A fixed-fee proposal is a detailed project document that defines scope of work, process, schedule, and total price. It's a discussion document where the designer puts forward a recommended course of action for the client to consider.
Initial steps for you
Start with some general preparation that's relevant to all of the work done by your firm:
- Think about your creative process. Write down the ideal sequence of activities -- phases, steps and milestones -- that allow you to produce your best work. Your own creative process should be the framework that you use for planning and managing projects.
- Calculate a standard hourly rate. This is an important internal tool that you need in order to sketch out initial budgets.
- Research standard terms and conditions that are appropriate to the type of work that you are selling.
Now you can zero in on the particular project that you are bidding on:
- Gather as much information as possible on the potential project. If the client has provided you with an "Request for Proposal" document, review all of the details carefully. Beyond this, you may want to complete your own form of project questionnaire to make sure that no important details are overlooked.
- Now you're ready to prepare a preliminary project plan and budget. Use an internal planning spreadsheet to calculate a "suggested retail" price for the project -- this ballpark number has to be based on the scope of work required, your own step-by-step design and implementation process, the size of the team that will be required, an estimated number hours for each team member, and estimated outside purchases. Then you have to make a judgment call: adjust the totals as needed in order to reflect market conditions and the ultimate value of the work to the client.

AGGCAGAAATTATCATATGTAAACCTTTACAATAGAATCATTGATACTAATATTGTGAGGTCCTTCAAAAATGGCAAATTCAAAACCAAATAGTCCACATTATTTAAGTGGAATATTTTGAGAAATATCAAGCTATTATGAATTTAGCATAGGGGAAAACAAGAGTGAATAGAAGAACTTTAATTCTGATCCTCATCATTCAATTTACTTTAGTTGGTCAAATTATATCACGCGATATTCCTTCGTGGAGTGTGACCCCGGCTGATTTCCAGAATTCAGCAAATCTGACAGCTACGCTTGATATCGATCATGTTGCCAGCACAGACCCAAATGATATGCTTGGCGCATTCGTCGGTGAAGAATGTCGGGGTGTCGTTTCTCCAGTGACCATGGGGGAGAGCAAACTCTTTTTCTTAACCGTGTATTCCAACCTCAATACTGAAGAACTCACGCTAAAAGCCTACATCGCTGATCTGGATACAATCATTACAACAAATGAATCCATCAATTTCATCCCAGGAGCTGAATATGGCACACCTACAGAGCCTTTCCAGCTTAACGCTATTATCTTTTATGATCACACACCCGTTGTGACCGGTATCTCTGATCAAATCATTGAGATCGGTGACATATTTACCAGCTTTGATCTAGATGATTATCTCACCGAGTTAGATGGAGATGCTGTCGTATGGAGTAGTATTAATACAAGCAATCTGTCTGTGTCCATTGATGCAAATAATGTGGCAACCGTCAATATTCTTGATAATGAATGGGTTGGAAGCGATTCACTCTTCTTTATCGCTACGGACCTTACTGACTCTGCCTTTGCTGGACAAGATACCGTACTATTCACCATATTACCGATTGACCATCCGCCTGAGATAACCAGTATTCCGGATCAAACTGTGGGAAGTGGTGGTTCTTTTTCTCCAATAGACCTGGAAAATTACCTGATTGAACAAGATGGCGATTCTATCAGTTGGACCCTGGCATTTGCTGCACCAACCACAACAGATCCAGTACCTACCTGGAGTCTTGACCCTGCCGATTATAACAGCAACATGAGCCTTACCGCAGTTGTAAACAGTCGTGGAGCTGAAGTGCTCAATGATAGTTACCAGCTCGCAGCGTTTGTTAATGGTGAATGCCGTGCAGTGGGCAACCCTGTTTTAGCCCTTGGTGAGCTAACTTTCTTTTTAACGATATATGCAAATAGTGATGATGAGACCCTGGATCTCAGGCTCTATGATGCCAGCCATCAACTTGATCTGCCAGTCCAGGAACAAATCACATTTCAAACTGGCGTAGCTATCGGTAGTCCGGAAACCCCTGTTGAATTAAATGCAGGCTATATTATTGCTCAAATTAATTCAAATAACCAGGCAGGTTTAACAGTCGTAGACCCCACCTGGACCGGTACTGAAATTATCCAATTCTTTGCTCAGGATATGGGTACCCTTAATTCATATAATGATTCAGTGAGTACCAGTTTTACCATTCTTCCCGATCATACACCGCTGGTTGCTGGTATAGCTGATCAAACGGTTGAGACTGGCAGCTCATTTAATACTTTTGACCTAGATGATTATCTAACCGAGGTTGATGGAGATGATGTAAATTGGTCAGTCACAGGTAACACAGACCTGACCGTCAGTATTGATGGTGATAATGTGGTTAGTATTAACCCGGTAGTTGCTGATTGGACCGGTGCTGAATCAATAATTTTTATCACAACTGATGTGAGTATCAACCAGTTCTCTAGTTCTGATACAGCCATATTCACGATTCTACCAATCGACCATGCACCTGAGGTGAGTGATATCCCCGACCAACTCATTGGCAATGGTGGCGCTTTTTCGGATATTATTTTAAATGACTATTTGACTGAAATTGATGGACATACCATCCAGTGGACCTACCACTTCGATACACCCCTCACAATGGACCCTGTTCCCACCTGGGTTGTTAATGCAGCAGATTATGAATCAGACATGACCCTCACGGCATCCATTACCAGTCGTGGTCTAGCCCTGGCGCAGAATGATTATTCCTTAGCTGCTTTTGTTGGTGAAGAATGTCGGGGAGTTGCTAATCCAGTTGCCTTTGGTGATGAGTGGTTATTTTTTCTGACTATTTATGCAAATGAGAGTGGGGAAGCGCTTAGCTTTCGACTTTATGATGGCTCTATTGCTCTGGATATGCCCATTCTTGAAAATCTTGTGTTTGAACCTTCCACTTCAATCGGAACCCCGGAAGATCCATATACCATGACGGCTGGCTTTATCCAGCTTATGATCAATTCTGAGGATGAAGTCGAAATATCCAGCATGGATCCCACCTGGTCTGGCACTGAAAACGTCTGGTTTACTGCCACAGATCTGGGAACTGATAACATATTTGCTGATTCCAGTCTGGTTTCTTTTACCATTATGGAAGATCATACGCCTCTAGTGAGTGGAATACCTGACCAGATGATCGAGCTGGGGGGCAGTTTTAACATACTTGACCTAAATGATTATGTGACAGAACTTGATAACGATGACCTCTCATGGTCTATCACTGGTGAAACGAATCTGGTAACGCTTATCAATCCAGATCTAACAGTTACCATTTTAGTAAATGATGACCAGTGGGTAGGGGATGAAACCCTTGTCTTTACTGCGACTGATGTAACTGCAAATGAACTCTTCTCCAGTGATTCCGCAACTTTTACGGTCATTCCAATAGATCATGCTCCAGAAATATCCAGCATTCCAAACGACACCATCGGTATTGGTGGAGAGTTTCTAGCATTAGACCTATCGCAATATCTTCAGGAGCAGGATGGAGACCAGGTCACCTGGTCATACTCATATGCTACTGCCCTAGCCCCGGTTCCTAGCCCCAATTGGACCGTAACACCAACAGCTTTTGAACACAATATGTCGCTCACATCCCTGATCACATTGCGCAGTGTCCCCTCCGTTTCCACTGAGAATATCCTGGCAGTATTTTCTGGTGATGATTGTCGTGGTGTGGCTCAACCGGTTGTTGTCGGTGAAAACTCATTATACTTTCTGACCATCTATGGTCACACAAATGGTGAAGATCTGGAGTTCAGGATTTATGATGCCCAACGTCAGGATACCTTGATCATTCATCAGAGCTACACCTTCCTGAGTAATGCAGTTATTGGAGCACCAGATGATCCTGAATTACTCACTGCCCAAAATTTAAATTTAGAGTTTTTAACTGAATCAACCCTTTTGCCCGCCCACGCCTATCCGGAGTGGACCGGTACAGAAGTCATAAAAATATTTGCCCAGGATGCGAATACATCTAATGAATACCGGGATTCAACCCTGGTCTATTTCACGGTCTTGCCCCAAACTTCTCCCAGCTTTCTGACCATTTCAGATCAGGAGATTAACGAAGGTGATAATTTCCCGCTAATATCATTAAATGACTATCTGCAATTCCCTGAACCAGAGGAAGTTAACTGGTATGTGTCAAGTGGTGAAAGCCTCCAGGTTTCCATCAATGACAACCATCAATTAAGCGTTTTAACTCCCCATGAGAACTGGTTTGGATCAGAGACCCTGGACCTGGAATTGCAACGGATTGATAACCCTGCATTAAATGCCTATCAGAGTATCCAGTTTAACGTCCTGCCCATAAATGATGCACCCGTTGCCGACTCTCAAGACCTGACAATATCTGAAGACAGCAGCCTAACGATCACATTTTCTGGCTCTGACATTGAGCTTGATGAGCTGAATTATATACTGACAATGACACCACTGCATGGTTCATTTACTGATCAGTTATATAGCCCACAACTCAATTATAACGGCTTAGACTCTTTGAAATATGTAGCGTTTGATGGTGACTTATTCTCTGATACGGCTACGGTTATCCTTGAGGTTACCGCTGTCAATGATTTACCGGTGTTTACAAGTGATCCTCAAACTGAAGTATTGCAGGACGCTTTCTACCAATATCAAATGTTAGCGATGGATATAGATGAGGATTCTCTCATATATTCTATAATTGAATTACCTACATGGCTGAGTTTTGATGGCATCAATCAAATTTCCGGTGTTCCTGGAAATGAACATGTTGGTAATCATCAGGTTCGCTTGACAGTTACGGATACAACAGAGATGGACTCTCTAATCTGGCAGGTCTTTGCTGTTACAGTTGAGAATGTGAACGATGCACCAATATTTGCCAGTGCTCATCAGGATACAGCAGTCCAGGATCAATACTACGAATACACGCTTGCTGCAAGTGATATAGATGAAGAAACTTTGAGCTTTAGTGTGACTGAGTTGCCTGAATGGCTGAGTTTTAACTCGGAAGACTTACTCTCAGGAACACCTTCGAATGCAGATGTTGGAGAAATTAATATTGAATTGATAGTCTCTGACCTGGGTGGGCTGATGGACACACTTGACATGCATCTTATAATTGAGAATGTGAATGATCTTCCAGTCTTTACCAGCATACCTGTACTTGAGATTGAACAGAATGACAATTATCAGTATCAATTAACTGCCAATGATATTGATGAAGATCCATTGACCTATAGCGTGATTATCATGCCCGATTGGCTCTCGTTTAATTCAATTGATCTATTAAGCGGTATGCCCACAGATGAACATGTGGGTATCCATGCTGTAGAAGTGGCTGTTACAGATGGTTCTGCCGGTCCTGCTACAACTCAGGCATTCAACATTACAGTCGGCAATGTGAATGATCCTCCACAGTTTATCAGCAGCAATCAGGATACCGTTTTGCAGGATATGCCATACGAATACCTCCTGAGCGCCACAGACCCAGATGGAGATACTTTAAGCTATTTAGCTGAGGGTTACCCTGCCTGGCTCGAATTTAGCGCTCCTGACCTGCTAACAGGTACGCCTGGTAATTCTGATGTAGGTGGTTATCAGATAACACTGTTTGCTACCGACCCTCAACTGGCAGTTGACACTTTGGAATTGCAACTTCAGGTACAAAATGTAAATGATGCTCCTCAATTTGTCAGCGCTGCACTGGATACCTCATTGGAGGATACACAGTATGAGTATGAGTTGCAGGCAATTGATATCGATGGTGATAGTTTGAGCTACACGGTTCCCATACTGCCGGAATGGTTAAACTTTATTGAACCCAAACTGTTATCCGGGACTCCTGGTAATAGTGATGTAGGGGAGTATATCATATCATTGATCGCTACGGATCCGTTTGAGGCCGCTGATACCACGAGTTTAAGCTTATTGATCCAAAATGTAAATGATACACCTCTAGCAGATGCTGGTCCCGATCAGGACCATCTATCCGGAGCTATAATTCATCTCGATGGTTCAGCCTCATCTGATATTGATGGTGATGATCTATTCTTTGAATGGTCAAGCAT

- You'll also need to draft a preliminary work schedule that shows the number of work days or work weeks required.
This internal preparation and planning has been just for you. The next step is to begin drafting a document that the client will see.
Information that is sent to the client
The standard structure for a design proposal looks like this:
- An overview of the client situation
- A description of the scope of work and specific objectives for this project
- The detailed process that you're recommending
- A recap of the total timeframe, total fees and total expenses
- A billing plan
- Legal terms and conditions appropriate to the nature of the project
- Lines for authorized signatures
- A statement of how long the unsigned offer will remain valid
You may want to include some extra items, particularly if the client's approval process involves routing the proposal to an executive who has not met you:
- Capsule bios of senior team members
- Background information on your design firm's capabilities and your credentials
When finalizing a proposal package, always include a cover letter. It will be written last. Keep it short, professional and enthusiastic. Don't repeat any of the details that are in the proposal itself. The letter is simply an invitation for a follow-up conversation and it should indicate your willingness to update or revise the scope of work if necessary.
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